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Invasive Plant-Soil Feedbacks and Ecosystem Resistance and Resilience: A Comparison of Three Vegetation Types in California



Invasive Plant-Soil Feedbacks and Ecosystem Resistance and Resilience:

A Comparison of Three Vegetation Types in California

By Sara Jo Dickens

Doctor of Philosophy, Graduate Program in Plant Biology

University of California, Riverside, December 2010

Dr Edith B. Allen, Chairperson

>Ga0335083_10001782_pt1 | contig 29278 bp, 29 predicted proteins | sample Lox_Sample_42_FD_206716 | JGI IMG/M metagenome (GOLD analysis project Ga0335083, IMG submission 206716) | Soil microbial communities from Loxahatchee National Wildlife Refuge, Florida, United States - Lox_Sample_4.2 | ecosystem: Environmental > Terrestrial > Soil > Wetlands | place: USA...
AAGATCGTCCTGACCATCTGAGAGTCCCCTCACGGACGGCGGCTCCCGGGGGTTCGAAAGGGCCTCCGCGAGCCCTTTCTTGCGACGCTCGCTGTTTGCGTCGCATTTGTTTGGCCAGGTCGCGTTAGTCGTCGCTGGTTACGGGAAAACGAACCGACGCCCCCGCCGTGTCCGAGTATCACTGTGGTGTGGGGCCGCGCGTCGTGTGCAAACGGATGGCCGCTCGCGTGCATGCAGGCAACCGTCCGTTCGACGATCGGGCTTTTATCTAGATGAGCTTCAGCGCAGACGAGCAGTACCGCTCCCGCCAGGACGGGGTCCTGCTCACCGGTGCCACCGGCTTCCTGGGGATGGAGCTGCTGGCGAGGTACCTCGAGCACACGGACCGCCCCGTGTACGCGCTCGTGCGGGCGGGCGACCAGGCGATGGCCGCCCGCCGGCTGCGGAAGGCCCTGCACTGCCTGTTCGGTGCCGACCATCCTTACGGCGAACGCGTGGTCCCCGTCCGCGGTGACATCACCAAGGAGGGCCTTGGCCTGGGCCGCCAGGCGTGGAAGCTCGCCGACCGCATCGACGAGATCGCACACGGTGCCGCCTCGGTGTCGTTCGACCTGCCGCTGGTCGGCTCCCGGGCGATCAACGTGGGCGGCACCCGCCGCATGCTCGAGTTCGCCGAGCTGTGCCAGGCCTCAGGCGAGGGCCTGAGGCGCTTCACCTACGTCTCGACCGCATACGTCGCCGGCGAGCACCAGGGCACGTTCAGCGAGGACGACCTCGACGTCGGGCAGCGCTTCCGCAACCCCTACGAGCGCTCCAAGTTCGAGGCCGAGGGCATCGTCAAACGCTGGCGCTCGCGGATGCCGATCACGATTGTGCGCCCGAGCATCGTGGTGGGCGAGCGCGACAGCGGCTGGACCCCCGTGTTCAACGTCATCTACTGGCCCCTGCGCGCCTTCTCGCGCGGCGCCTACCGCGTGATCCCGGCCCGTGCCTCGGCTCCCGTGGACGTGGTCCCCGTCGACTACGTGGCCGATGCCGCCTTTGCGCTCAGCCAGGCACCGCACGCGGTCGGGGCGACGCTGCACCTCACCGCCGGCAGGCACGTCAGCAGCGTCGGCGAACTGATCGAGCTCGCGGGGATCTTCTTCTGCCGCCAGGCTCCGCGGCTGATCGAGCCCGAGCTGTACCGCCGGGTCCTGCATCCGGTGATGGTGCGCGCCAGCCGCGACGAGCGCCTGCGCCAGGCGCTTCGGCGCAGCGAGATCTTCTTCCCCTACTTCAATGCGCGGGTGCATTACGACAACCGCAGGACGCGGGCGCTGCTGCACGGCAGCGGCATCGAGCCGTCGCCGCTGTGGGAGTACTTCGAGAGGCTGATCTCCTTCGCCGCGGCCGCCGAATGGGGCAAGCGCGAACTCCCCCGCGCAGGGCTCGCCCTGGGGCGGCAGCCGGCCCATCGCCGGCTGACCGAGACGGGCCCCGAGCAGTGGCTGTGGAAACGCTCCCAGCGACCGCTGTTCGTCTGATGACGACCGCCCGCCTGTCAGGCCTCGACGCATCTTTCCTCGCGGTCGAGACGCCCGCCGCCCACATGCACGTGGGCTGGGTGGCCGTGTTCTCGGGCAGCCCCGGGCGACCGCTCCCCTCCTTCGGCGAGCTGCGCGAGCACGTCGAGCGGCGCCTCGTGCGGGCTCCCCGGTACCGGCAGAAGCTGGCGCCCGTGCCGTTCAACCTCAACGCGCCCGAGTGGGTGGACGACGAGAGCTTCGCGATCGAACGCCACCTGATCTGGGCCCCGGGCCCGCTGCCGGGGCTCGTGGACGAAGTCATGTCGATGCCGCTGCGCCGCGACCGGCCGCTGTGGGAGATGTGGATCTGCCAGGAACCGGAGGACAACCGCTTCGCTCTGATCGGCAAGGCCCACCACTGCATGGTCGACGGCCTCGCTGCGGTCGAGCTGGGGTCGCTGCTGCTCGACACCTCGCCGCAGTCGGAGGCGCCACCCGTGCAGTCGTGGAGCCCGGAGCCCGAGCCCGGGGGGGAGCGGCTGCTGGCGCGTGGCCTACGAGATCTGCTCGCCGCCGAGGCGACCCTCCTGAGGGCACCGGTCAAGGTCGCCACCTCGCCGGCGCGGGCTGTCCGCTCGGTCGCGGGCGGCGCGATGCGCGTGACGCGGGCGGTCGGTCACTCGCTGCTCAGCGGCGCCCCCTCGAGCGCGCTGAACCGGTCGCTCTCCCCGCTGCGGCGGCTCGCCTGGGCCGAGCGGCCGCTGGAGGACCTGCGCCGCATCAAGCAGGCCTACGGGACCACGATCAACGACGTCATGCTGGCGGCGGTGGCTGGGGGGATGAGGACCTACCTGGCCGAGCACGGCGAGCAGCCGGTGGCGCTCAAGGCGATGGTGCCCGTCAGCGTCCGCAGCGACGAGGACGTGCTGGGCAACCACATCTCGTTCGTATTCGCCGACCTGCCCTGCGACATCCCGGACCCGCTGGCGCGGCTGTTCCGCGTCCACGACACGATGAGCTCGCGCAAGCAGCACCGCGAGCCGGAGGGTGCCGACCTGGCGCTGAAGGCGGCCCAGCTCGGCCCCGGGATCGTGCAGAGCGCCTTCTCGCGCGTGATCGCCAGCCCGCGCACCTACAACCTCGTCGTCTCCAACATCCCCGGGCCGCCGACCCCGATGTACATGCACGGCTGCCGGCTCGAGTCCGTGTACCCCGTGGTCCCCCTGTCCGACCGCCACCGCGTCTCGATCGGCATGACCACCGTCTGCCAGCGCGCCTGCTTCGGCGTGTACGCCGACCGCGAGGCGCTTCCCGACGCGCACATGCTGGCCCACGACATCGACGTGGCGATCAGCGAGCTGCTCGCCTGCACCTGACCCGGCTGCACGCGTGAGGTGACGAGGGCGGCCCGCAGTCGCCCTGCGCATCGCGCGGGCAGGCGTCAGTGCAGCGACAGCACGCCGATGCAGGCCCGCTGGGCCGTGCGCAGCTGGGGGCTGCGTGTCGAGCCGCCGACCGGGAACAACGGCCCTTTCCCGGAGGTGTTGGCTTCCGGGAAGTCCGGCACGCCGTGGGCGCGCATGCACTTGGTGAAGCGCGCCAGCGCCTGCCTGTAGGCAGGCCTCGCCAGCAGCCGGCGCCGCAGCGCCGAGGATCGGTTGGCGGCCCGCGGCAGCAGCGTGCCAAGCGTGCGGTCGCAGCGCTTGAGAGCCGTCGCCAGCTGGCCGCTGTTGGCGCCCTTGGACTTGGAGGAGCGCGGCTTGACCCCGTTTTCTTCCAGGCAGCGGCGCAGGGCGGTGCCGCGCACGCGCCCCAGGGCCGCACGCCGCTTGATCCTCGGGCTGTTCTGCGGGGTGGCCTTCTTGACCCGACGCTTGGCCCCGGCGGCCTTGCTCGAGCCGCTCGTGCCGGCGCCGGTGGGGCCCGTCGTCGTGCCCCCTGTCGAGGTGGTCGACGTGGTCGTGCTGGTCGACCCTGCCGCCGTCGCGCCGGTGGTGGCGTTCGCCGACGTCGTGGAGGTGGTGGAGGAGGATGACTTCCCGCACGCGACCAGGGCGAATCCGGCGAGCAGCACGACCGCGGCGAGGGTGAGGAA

Ecosystem processes are strongly dependant on plant-soil feedbacks. The invasion of exotic plant species can result in the introduction of novel traits capable of de-coupling native plant-soil feedbacks and leading to altered nutrient cycling and availability and microbial community composition. In general the degree to which an invading species will impact the system it invades is dependant on how much it differs from plant species native to that system. However, there are examples in which invasion of an exotic plant similar to natives has led to significant alterations of ecosystem processes. The objective of this work was to examine the impacts of a single suite of exotic annual plants invading three very different vegetation types in southern California, grasslands, coastal sage scrub and chaparral. I predicted that invasion of exotic annuals would have greater impacts on shrubland systems than grasslands due to the greater disparity in plant traits between the exotic annuals and the shrub species. Comparisons of invasion impacts, however must consider factors other than vegetation type such as soil parent material, pH and soil moisture as mechanisms by which a native system may be more or less resistant to changes associated with invasion and recover following native vegetation re-establishment. In order to examine vegetation type resistance to invasion and soil resilience of these systems, I analyzed soils for total carbon and nitrogen, extractable phosphorus and nitrogen, nitrogen mineralization, soil respiration and microbial community composition using phospholipid fatty acid analysis. Long and short-term restorations were sampled concurrently with the invaded and native vegetation types to assess resilience of soils. Regardless of vegetation type nitrate was reduced by invasion, seasonality of sampling was a greater driver of microbial community composition than invasion or restoration and abiotic factors proved to be important to microbial species composition and soil nutrient availability. Individual chemical pools and functional groups of microbes responded differently in each vegetation type. However, the degree to which invading species differed from natives did not predict the level to which invasion would impact the system.

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